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Virginia Cooperative Extension -
 Knowledge for the CommonWealth

Viticulture Notes

Vineyard and Winery Information Series:
Vol. 20 No. 5, September-October 2005

Dr. Tony K. Wolf, Viticulture Extension Specialist

Table of Contents

  1. Current Situation
  2. Grape cultivar evaluation
  3. Upcoming meetings

I. Current situation

Commercial Grape Report for Virginia: The Virginia Agricultural Statistics Service will be collecting Virginia grape acreage and grape production data within the coming weeks. Those with commercial vineyards should receive the survey questionnaire within the next 30 days. Please take a few minutes to complete and return the survey. State agencies such as Virginia Tech and Virginia Department of Agriculture and Consumer Services use the composite data to monitor industry growth, document program impacts, and justify fiscal and personnel resource expenditures. Your input is essential for accurate data. The 2004 Virginia grape production was 3700 tons. A review of the current, federal crop report ( suggests that Virginia currently ranks number six, nationally, in terms of grapes used in wine production.

Please contact the VA Agricultural Statistics Service (804-771-2493) if you grow one or more acres of grapes (bearing or non-bearing) and you do not receive a grape crop acreage-production survey questionnaire by 15 December 2005.

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II. Grape cultivar evaluation in the Eastern Piedmont of Virginia (SPAREC)

(Note: This and the next two Viticulture Notes will be used to update readers on viticultural research projects that are being conducted by Virginia Tech staff).

Virginia Tech began a formal evaluation of 19 wine grape varieties at the Southern Piedmont Agricultural Research and Extension Center (SPAREC) in Blackstone, Virginia (30 miles east of Farmville) in 2000, with some of the planting occurring in 2001. The unique climate of the eastern/southern piedmont warrants a separate evaluation of varieties - day and night temperatures are typically warmer than those of northern Virginia, and the threat of winter injury is lessened; however, bud break is earlier and the region experiences a strong continental climate, which increases the threat of spring frost damage.

The varieties under evaluation at the SPAREC (Table 1) were chosen on the basis of their performance elsewhere in the state (i.e., Winchester), have late bud break (e.g., Mourvedre, Cabernet Sauvignon, Tannat), have pronounced aromas that might persist under less than optimal ripening conditions (e.g., Traminette and Petit Manseng), or have established commercial merit in hot climates (e.g., Norton, Tinta Cao, Touriga Nacionale.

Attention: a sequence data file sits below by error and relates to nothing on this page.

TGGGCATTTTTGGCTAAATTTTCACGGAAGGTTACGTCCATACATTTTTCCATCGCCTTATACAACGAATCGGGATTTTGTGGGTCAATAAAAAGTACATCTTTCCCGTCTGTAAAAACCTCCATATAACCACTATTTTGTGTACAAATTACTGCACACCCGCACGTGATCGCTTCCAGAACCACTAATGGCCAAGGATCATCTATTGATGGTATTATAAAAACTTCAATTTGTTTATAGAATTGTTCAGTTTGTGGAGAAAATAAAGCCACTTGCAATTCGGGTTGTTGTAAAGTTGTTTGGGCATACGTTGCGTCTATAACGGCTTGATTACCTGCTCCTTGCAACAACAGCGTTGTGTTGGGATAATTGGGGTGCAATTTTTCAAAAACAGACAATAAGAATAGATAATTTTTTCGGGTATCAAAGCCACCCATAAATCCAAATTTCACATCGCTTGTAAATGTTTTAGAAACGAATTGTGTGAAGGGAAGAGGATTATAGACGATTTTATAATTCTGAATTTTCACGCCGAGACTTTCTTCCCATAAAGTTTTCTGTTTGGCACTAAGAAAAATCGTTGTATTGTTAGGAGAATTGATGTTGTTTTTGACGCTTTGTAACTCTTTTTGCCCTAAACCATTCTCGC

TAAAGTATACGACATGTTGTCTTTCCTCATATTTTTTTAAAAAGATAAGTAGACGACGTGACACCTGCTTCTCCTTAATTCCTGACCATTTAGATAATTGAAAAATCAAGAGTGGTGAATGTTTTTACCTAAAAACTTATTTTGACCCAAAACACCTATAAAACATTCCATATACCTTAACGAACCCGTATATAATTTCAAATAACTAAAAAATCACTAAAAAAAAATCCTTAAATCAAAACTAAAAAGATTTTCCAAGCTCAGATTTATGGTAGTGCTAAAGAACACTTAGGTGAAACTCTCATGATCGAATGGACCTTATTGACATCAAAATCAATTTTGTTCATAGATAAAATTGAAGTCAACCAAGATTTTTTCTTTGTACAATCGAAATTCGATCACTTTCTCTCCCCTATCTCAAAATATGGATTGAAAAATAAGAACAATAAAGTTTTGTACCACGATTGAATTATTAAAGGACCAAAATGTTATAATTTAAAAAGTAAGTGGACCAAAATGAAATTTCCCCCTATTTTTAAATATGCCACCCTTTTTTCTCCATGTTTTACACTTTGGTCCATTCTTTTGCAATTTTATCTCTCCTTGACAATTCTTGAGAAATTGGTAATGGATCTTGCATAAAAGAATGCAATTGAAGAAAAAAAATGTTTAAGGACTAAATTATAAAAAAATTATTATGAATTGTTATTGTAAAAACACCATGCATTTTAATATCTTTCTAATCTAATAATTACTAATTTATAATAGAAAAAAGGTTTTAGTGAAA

Generally, our goal with variety evaluations such as that at the SPAREC is to evaluate the material over a 5- to 10-year fruiting period. Our previous variety evaluation at Winchester was maintained from 1988 through 1998, with harvest and wine data collected over eight years. We are interested in both the viticultural (yield components, pest issues, vine size/vigor, adaptation to local climate) and enological performance of varieties (see, The day-to-day management of the Blackstone vineyard is carried out by staff of the SPAREC with assistance and oversight by Dr. Jeremy Pattison. We also acknowledge the excellent support provided by Ned Jones, Margaret Coates, Mac Tilson and other staff at the SPAREC in this effort. Wine-making is done within the Department of Food Science and Technology on the main campus by Dr. Bruce Zoecklein, Sandy Birkenmaier and others. Staff from the Winchester AREC (Kay Miller, Fritz Westover, T. Wolf and occasionally others) visit the SPAREC for pruning, shoot-thinning, crop thinning, and harvest, with harvest comprising many visits due to the period over which the varieties ripen. My point here is that many people are involved with the conduct of this project. On that note, we also gratefully acknowledge the generous, sustaining financial support of the Virginia Wine Board, the Viticulture Consortium:East (USDA/CSREES) and, in the establishment phase, the North Carolina Grape Council.